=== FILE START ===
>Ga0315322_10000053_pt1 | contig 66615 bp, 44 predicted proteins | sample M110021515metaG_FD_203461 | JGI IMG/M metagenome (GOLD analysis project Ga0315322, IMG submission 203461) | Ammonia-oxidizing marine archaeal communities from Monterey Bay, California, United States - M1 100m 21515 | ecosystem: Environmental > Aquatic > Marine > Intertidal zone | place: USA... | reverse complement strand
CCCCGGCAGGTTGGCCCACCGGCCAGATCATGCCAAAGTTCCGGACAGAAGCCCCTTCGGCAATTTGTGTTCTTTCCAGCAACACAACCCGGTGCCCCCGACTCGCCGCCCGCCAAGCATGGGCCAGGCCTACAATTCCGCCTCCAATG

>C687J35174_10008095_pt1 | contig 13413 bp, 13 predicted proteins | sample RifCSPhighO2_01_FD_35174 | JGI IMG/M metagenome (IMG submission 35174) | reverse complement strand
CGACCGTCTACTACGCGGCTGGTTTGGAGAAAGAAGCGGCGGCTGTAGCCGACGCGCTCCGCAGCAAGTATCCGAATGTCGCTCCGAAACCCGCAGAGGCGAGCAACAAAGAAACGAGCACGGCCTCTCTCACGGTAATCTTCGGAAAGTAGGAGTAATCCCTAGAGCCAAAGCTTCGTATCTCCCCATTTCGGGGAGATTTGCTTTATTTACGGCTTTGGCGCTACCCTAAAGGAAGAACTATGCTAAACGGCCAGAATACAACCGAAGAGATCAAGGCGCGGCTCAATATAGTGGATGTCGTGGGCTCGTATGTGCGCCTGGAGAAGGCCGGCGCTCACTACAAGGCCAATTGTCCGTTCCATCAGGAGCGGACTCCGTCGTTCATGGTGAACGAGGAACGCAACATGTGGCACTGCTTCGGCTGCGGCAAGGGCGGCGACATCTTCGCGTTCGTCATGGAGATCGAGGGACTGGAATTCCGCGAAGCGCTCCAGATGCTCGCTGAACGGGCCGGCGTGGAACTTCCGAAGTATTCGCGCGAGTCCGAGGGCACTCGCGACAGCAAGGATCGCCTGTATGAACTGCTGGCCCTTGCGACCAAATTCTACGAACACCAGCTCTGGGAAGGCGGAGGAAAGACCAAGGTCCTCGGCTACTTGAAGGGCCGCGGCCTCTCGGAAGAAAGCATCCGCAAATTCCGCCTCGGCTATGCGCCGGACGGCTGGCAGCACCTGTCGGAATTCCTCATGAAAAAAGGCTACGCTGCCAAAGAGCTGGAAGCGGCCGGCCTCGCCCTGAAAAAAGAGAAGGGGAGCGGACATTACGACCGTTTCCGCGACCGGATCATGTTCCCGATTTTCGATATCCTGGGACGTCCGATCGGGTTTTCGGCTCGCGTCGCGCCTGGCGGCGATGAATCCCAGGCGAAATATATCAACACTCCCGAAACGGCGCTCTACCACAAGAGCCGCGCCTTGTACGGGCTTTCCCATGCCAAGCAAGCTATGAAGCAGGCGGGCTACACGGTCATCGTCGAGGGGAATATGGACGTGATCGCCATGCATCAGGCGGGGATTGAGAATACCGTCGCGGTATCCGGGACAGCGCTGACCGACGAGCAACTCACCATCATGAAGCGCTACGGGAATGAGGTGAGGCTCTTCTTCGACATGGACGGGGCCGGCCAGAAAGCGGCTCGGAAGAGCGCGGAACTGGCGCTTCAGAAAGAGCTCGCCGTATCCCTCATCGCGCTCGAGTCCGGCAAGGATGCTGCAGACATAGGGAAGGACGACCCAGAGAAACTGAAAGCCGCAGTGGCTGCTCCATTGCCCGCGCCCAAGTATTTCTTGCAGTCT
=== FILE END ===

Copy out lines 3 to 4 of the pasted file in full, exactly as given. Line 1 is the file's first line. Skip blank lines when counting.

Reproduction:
>C687J35174_10008095_pt1 | contig 13413 bp, 13 predicted proteins | sample RifCSPhighO2_01_FD_35174 | JGI IMG/M metagenome (IMG submission 35174) | reverse complement strand
CGACCGTCTACTACGCGGCTGGTTTGGAGAAAGAAGCGGCGGCTGTAGCCGACGCGCTCCGCAGCAAGTATCCGAATGTCGCTCCGAAACCCGCAGAGGCGAGCAACAAAGAAACGAGCACGGCCTCTCTCACGGTAATCTTCGGAAAGTAGGAGTAATCCCTAGAGCCAAAGCTTCGTATCTCCCCATTTCGGGGAGATTTGCTTTATTTACGGCTTTGGCGCTACCCTAAAGGAAGAACTATGCTAAACGGCCAGAATACAACCGAAGAGATCAAGGCGCGGCTCAATATAGTGGATGTCGTGGGCTCGTATGTGCGCCTGGAGAAGGCCGGCGCTCACTACAAGGCCAATTGTCCGTTCCATCAGGAGCGGACTCCGTCGTTCATGGTGAACGAGGAACGCAACATGTGGCACTGCTTCGGCTGCGGCAAGGGCGGCGACATCTTCGCGTTCGTCATGGAGATCGAGGGACTGGAATTCCGCGAAGCGCTCCAGATGCTCGCTGAACGGGCCGGCGTGGAACTTCCGAAGTATTCGCGCGAGTCCGAGGGCACTCGCGACAGCAAGGATCGCCTGTATGAACTGCTGGCCCTTGCGACCAAATTCTACGAACACCAGCTCTGGGAAGGCGGAGGAAAGACCAAGGTCCTCGGCTACTTGAAGGGCCGCGGCCTCTCGGAAGAAAGCATCCGCAAATTCCGCCTCGGCTATGCGCCGGACGGCTGGCAGCACCTGTCGGAATTCCTCATGAAAAAAGGCTACGCTGCCAAAGAGCTGGAAGCGGCCGGCCTCGCCCTGAAAAAAGAGAAGGGGAGCGGACATTACGACCGTTTCCGCGACCGGATCATGTTCCCGATTTTCGATATCCTGGGACGTCCGATCGGGTTTTCGGCTCGCGTCGCGCCTGGCGGCGATGAATCCCAGGCGAAATATATCAACACTCCCGAAACGGCGCTCTACCACAAGAGCCGCGCCTTGTACGGGCTTTCCCATGCCAAGCAAGCTATGAAGCAGGCGGGCTACACGGTCATCGTCGAGGGGAATATGGACGTGATCGCCATGCATCAGGCGGGGATTGAGAATACCGTCGCGGTATCCGGGACAGCGCTGACCGACGAGCAACTCACCATCATGAAGCGCTACGGGAATGAGGTGAGGCTCTTCTTCGACATGGACGGGGCCGGCCAGAAAGCGGCTCGGAAGAGCGCGGAACTGGCGCTTCAGAAAGAGCTCGCCGTATCCCTCATCGCGCTCGAGTCCGGCAAGGATGCTGCAGACATAGGGAAGGACGACCCAGAGAAACTGAAAGCCGCAGTGGCTGCTCCATTGCCCGCGCCCAAGTATTTCTTGCAGTCT